regulator controller U940, another TL594, operates open loop to drive
the inverter but uses one of its error amplifiers to detect the supply
voltage to the inverter and if it rises above 42.5 volts, it shuts
down so the rest of the oscilloscope circuits should be protected.

I am not sure about how the +40 volt supply rising to +67.5 volts is
going to affect the sweep circuit on schematic 5 and the vertical CRT
amplifier on schematic 5. Normally both circuits should be able to
protect themselves until they overheat but when the low voltage
outputs shut off, they may not be able to. I am inclined to believe
Tektronix took this into account but the theory section says nothing
about Q913 failing as a short.

On Mon, 13 Nov 2017 01:01:56 -0500, you wrote:

That's not good. The Q913 is a TIP30C and is available pretty cheap. The analog pass xistor Q923 is also on ebay. You should also check the driver to Q913, Q912. Probably pull Q913 to double check it and follow up with some other measurements.

The switching regulator is a TL594. They are common. Two are used. probably both are now toast.

You will need to check everything that is supplied the pre-regulated voltage (38 volts) as it would have exceeded many ratings. Besides the power supply schematic #7, check schematics 2 and 5 as this overvoltage goes to those sections.

Good luck,
Tom M


 

Absolutely there is; it is called the Tektronix Semiconductors Common
Parts Design Catalog and a search for that will turn up scans.

On 13 Nov 2017 19:20:14 +0000, you wrote:

One other question, is there an authoritative cross reference between the tektronix PN and the actual part number? I see a goodgle search on the tektronix part number typically gives at least one hit that shows it. A lot of places just show the Tek PN and list an amazing high price (one I saw was $8 for $0.50 part). I'll buy from Mouser, if I can.


 

If I had to order any parts, then I would include replacement aluminum
electrolytic capacitors.

On 13 Nov 2017 18:34:01 +0000, you wrote:

I'm wondering if I should just replace all the electrolytics and be done with it.


 

I think U940 would have been overvoltaged. Max is 41 volts. It would have seen 67 - 15 or 52 volts. But those are very cheap and available. C972, 470/50v could have survived a 17 volt overvoltage. But they are cheap and available. I agree Q912 is probably ok as long as the stressor didn't get it before 913 shorted.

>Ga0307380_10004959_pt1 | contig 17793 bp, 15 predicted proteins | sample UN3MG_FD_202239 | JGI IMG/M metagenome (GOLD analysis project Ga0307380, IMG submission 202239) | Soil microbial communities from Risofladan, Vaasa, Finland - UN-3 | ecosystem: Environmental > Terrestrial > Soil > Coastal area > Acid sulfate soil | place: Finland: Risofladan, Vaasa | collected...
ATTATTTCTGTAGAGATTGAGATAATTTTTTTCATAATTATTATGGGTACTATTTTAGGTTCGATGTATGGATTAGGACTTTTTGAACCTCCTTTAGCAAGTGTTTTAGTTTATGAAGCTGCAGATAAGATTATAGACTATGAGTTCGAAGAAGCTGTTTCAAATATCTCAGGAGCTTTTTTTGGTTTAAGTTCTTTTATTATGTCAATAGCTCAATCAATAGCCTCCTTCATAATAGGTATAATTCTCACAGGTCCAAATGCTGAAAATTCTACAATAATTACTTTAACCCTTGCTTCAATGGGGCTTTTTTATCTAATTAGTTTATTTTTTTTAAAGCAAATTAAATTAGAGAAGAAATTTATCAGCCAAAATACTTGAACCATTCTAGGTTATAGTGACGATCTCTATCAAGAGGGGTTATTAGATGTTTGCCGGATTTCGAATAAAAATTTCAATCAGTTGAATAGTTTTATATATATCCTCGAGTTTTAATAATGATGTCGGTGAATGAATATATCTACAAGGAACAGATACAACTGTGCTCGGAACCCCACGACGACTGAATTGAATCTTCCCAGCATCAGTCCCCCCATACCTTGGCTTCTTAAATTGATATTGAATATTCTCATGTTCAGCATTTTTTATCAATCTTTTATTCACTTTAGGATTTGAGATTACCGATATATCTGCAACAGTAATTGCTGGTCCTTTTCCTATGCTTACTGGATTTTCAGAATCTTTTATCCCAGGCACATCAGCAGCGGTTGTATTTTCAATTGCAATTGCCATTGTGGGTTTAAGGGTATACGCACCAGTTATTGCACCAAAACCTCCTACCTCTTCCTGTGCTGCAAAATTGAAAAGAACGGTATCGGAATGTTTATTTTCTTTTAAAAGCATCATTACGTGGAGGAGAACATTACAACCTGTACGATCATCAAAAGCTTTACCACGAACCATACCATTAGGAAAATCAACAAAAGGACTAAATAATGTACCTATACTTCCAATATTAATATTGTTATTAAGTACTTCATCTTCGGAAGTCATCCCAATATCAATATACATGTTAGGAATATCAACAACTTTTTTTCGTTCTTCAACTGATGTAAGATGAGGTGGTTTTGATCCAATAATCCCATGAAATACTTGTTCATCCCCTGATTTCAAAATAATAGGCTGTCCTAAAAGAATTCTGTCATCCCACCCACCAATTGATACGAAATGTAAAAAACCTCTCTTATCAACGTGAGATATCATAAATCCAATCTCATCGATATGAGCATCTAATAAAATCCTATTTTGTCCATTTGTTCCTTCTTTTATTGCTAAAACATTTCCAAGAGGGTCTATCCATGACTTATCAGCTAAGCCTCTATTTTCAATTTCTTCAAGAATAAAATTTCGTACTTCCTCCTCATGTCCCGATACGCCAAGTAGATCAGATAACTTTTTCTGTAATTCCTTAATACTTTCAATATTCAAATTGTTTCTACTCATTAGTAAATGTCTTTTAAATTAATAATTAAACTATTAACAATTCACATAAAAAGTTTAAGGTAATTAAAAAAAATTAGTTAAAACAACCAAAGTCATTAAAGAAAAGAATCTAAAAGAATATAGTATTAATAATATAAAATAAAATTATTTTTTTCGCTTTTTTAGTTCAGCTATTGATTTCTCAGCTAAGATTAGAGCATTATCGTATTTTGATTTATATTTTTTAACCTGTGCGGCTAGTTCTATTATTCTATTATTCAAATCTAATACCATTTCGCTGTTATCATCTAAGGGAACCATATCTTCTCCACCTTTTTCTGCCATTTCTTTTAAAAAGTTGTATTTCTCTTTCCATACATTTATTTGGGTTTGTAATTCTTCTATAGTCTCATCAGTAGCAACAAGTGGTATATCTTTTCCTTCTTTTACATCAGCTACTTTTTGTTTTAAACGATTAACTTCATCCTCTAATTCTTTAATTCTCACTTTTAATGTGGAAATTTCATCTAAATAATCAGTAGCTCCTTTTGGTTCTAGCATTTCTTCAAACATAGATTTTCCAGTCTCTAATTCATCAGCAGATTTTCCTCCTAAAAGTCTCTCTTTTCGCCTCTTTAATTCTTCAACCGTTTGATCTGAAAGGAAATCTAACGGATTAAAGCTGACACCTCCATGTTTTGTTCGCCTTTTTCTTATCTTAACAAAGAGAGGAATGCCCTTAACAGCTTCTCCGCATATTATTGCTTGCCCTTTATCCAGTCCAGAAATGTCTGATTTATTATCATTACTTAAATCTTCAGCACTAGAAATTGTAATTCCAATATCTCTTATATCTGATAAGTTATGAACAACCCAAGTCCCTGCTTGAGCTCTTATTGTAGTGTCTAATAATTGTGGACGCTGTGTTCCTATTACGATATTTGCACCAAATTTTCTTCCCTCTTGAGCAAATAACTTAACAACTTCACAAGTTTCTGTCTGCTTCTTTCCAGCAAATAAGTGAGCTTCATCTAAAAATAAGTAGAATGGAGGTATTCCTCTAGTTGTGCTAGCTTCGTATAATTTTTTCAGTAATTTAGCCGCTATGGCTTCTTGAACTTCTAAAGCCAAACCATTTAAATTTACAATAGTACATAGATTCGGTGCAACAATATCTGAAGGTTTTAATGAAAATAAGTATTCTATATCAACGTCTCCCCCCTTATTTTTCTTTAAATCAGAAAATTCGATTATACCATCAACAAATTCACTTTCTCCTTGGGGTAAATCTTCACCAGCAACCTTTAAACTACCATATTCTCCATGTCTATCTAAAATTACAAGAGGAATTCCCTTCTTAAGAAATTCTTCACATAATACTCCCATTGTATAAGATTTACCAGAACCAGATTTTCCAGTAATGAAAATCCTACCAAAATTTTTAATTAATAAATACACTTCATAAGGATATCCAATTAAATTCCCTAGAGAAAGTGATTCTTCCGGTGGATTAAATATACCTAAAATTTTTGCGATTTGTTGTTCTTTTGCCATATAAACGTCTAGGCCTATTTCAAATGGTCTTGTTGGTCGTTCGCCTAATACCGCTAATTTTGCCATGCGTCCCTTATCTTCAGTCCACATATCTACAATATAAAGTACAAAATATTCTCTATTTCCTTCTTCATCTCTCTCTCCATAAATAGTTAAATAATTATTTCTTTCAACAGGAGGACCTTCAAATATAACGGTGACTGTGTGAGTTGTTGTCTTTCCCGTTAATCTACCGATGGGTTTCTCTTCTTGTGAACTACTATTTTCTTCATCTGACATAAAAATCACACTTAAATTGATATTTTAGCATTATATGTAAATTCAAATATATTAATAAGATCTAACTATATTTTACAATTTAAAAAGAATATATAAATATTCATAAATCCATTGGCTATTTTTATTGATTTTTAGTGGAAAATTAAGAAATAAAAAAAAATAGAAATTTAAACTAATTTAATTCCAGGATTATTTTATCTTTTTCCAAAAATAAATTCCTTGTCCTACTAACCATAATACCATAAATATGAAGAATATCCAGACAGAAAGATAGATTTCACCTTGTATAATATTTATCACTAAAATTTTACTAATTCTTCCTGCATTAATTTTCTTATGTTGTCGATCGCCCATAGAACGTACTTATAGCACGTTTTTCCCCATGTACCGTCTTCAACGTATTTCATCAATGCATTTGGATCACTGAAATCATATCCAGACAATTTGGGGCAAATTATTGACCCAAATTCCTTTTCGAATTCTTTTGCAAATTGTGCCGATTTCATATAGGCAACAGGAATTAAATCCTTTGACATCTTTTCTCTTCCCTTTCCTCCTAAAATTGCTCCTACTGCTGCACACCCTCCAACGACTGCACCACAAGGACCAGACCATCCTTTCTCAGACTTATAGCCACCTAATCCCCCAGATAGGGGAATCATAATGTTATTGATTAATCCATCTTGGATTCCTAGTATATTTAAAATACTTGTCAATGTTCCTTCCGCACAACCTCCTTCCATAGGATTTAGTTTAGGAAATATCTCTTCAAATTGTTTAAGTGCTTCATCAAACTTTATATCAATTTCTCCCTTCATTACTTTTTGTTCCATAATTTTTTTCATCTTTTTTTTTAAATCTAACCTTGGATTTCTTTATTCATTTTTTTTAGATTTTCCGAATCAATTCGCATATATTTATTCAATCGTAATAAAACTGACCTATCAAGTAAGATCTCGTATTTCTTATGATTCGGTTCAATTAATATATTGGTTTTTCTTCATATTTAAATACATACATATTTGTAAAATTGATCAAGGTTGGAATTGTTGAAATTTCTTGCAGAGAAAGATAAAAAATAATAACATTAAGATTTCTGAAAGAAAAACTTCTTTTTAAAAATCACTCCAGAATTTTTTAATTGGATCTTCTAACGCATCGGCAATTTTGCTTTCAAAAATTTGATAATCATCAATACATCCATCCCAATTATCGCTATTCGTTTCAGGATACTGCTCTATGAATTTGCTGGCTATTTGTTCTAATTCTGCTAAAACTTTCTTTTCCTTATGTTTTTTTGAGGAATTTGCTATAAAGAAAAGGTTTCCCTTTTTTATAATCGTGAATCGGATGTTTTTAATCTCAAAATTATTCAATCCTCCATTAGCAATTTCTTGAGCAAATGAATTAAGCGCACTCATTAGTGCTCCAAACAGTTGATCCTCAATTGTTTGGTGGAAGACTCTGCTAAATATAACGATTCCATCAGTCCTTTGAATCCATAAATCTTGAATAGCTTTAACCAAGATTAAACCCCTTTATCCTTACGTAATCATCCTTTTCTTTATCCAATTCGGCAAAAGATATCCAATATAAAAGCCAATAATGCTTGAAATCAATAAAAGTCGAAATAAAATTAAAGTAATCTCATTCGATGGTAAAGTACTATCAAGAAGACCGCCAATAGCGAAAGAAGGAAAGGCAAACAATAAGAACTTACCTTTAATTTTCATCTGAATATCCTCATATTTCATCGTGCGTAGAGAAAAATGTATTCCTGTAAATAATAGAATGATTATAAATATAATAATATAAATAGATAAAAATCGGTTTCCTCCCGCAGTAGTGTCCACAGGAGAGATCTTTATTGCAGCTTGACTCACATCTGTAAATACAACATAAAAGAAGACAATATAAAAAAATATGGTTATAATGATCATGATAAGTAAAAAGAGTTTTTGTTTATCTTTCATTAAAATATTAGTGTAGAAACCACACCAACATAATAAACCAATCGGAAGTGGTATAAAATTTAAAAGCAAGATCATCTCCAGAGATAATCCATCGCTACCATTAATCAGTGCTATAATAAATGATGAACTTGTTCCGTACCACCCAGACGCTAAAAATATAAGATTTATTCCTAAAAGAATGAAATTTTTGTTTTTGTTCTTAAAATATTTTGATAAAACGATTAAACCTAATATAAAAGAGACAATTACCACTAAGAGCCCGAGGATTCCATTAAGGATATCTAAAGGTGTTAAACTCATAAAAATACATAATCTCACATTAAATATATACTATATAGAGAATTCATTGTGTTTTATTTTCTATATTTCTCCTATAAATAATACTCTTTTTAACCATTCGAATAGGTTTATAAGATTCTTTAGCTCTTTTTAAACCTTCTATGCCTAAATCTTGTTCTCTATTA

Hell, I would sure try to bring it back to life.

Tom

----- Original Message -----
From: David davidwhess@gmail.com [TekScopes]
To: TekScopes@yahoogroups.com
Sent: Monday, November 13, 2017 6:12 PM
Subject: Re: [TekScopes] New member and owner of a dead 2225



A shorted Q913 should have protected driver Q912. Q911 should have
protected TL594 U910.

The linear series regulator would have tried to control the output
voltages until Q923 overheated and likely failed shorted. Switching
regulator controller U940, another TL594, operates open loop to drive
the inverter but uses one of its error amplifiers to detect the supply
voltage to the inverter and if it rises above 42.5 volts, it shuts
down so the rest of the oscilloscope circuits should be protected.

I am not sure about how the +40 volt supply rising to +67.5 volts is
going to affect the sweep circuit on schematic 5 and the vertical CRT
amplifier on schematic 5. Normally both circuits should be able to
protect themselves until they overheat but when the low voltage
outputs shut off, they may not be able to. I am inclined to believe
Tektronix took this into account but the theory section says nothing
about Q913 failing as a short.

On Mon, 13 Nov 2017 01:01:56 -0500, you wrote:

>That's not good. The Q913 is a TIP30C and is available pretty cheap. The analog pass xistor Q923 is also on ebay. You should also check the driver to Q913, Q912. Probably pull Q913 to double check it and follow up with some other measurements.
>
>The switching regulator is a TL594. They are common. Two are used. probably both are now toast.
>
>You will need to check everything that is supplied the pre-regulated voltage (38 volts) as it would have exceeded many ratings. Besides the power supply schematic #7, check schematics 2 and 5 as this overvoltage goes to those sections.
>
>Good luck,
>Tom M


Tom Jobe <tomjobe@...>
 

Hi Phillip.
I see you are getting some very good help on this problem, and when you